The Neurobiology of Opioid Addiction:
Opioid-Related Learning & Memory
Opioid class drugs underlie the most dangerous and intractable forms of addiction. Globally, the opioid addiction crisis continues unabated and there is a desperate need for pre-clinical research to unravel the neuronal, behavioural and molecular substrates underlying the addictive properties of opioids. Our research program focuses on identifying the neurobiological mechanisms underlying the power of opioids to produce powerful associative memories linked to the drug-taking experience. With a special focus on the amygdala-prefrontal cortical circuitry, we are characterizing how chronic exposure to opioids induces 'molecular switching mechanisms' within these brain circuits, leading to compulsive opioid seeking, withdrawal memory formation and relapse. Our research suggests that rather than representing a permanent brain adaptation, the process of opioid addiction involves discrete, plastic processes within memory-related brain circuits that can be prevented or reversed with targeting of these molecular adaptations.
Neurodevelopmental Effects of Cannabinoids: Implications for Mental Health
Marijuana is the most widely consumed drug on the planet and a high percentage of adolescents are regular users of cannabis. In addition, increasing numbers of pregnant women are turning to cannabis for the alleviation of morning sickness and pregnancy-related anxiety. Given the extreme vulnerability of the adolescent and pre-natal brains to drug exposure, there is an urgent need to identify and characterize the effects of neurodevelopmental cannabis exposure on the development of brain circuitry associated with mental health. We are currently exploring these phenomena using pre-clincal, translational rodent models of THC exposure, to determine how exposure to THC, the primary psychoactive compound in cannabis, may alter neuronal, behavioural and molecular pathways linked to increased vulnerability to disorders like schizophrenia, anxiety, depression and addiction. These studies use a combination of in vivo exposure, as well as cerebral brain organoids in order to model prenatal brain development during the earliest phases of brain development.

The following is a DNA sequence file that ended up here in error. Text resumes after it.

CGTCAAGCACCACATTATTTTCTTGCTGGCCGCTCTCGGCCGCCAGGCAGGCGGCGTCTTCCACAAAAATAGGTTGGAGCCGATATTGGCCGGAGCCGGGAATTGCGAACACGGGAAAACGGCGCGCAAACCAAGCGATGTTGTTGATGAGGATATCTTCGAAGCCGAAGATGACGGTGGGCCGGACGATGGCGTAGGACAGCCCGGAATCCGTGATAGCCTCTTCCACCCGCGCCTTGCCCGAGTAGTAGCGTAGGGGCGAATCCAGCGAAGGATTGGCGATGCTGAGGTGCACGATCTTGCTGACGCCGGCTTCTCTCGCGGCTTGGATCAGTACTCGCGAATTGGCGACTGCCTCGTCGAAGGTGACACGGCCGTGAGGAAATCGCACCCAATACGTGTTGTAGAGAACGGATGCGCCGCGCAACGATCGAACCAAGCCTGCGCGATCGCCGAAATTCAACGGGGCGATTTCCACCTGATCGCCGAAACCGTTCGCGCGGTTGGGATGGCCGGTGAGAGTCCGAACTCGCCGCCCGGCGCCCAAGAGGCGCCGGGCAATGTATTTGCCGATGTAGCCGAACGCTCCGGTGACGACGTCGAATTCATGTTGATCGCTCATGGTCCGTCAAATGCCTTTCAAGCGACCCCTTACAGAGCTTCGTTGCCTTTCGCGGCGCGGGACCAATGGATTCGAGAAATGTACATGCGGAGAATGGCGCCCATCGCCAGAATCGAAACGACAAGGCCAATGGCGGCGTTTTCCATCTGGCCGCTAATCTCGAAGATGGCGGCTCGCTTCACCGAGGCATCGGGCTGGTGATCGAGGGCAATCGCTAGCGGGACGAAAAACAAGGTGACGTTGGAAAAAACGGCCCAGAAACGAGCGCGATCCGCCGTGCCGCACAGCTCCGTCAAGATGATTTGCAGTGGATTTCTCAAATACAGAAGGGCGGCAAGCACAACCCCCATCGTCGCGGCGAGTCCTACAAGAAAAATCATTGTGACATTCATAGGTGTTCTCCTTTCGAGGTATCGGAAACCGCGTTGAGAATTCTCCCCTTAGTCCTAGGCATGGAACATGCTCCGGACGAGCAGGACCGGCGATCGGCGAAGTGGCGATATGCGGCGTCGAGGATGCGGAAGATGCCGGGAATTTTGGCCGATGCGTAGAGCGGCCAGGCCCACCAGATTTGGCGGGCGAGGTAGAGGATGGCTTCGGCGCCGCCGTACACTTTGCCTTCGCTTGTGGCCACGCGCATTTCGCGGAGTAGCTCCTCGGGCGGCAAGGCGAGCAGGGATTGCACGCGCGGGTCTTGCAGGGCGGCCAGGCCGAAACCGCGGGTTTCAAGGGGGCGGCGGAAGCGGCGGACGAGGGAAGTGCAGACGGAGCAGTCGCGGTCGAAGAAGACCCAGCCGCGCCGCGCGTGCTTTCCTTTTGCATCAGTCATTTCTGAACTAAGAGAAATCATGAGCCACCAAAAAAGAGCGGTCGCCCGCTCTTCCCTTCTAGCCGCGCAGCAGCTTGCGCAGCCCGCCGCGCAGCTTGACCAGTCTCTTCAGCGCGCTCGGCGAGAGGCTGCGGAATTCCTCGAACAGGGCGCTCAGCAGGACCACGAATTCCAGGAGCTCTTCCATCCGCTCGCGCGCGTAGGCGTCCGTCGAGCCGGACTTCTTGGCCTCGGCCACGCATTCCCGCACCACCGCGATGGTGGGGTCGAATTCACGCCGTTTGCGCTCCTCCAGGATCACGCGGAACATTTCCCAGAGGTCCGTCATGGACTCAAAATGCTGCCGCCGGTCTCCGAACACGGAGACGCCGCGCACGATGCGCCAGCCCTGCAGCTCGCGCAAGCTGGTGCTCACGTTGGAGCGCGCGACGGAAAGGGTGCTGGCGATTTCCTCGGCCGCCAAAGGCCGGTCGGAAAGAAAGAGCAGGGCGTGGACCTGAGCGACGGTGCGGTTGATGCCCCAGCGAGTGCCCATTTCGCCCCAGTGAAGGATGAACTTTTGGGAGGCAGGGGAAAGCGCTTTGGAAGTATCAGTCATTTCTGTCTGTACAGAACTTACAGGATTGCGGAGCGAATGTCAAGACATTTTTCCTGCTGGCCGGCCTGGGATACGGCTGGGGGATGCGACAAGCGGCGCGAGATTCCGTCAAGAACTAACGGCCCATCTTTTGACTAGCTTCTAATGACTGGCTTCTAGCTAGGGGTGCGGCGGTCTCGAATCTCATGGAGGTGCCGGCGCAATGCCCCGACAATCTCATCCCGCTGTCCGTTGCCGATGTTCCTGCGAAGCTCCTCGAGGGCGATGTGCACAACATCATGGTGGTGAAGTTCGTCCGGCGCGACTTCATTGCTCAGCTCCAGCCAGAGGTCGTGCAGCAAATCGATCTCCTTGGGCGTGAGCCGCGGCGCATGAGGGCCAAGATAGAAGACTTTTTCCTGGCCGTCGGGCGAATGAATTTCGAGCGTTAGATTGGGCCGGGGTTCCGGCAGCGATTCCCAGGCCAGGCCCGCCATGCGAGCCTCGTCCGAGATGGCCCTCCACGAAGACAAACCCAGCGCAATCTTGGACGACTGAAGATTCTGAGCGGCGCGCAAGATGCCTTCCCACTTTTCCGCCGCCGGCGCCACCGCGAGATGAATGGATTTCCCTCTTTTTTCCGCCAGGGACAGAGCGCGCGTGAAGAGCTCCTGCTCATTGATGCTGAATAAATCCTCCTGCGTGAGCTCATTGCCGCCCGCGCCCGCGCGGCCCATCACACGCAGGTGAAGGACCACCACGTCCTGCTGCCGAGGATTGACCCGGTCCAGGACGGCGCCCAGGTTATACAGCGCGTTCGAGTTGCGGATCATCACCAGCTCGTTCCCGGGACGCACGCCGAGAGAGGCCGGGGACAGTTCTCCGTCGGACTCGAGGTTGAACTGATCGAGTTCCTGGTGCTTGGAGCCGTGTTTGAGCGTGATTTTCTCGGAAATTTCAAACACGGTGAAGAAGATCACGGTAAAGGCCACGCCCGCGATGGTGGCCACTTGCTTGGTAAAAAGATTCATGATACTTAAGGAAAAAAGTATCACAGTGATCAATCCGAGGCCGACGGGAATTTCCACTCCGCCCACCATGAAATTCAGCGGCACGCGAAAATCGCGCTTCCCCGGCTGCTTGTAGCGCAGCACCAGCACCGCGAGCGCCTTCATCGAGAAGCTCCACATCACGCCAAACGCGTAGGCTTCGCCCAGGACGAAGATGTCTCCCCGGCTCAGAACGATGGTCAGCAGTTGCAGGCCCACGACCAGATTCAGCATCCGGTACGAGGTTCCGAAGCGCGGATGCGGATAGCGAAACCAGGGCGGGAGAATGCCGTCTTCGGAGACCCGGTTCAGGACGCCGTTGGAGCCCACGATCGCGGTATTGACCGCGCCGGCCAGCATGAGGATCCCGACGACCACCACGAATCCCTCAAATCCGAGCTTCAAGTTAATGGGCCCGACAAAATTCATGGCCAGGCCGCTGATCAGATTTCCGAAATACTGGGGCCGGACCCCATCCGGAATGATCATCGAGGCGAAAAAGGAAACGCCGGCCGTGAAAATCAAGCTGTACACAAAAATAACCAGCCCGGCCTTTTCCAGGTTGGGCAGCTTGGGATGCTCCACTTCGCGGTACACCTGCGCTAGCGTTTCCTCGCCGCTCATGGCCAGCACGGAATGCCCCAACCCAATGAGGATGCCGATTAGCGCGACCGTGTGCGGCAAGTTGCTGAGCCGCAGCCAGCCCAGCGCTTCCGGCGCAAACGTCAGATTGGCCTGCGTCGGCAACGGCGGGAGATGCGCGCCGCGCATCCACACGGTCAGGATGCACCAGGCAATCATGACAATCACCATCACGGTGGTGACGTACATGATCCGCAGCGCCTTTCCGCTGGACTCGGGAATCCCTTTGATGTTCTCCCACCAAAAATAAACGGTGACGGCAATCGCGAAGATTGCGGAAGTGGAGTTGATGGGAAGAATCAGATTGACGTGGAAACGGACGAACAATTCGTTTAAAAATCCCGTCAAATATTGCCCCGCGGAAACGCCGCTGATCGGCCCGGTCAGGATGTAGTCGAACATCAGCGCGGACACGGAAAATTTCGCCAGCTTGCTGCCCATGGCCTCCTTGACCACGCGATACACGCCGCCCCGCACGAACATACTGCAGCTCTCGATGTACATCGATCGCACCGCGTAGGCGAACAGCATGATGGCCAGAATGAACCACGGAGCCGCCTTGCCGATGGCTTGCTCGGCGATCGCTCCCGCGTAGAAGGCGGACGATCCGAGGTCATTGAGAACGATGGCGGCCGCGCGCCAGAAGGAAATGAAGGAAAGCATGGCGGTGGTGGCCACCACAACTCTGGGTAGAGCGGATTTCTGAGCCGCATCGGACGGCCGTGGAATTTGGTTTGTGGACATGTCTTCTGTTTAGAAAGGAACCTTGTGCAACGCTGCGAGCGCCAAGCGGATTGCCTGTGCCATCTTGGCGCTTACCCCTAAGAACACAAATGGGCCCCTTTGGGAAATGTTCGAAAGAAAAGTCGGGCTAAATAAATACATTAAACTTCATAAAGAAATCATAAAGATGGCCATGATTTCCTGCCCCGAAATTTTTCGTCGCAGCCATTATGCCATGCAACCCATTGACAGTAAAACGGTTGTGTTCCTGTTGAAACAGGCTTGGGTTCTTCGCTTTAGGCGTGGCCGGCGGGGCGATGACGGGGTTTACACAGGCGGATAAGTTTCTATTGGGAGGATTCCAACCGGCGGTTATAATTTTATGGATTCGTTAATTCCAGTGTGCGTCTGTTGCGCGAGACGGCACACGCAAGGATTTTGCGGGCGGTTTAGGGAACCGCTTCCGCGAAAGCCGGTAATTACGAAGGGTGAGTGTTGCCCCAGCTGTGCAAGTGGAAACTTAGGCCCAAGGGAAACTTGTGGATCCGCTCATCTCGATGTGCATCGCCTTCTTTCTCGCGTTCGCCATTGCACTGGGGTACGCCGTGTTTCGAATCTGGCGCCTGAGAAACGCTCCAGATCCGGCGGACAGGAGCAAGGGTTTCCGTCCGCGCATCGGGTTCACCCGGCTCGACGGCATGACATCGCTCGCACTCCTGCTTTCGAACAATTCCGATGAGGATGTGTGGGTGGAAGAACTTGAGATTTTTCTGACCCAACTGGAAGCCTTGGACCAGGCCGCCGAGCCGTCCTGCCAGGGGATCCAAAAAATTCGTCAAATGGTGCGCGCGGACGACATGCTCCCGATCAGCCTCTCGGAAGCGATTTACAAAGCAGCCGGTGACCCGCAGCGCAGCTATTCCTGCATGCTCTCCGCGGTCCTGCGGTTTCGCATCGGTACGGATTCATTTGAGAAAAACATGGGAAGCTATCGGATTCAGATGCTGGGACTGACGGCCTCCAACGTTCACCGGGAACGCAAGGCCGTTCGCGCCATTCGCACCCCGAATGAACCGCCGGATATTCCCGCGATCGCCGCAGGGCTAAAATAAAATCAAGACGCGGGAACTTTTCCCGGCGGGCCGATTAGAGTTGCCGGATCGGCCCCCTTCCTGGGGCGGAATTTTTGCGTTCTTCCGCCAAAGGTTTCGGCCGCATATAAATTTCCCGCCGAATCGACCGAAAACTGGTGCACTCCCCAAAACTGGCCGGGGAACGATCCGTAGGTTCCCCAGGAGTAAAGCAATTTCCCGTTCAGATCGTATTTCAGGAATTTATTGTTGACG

UCLA Broad Stem Cell Research Center/Cell Reports
Development and Characterization of Phytocannabinoids as Treatments for Neuropsychiatric Disorders
Cannabis contains over 100 distinct phytochemicals. While the primary psychoactive component in cannabis, THC, has been associated with psychiatric symptoms in some individuals, the largest non-psychoactive compound in cannabis, cannabidiol (CBD), has been demonstrated in both clinical and pre-clinical studies to possess significant clinical potential in the treatment of various mental health disorders, including schizophrenia, anxiety, depression and PTSD. Research in our laboratory has identified the specific neuronal and molecular mechanisms by which CBD produces anti-psychotic effects in translational models of schizophrenia and PTSD. In addition, we are currently examining the mechanisms by which CBD may alleviate symptoms of anxiety, PTSD and depression, using a combination of pre-clinical modelling, molecular and neuronal assays. In addition, we are currently exploring the potential therapeutic potential of several lesser known phytocannabinoids, including cannabichromene and cannabigerol, as well as several monoterpene compounds.
Characterizing the Addictive and Neurodevelopmental Effects of Nicotine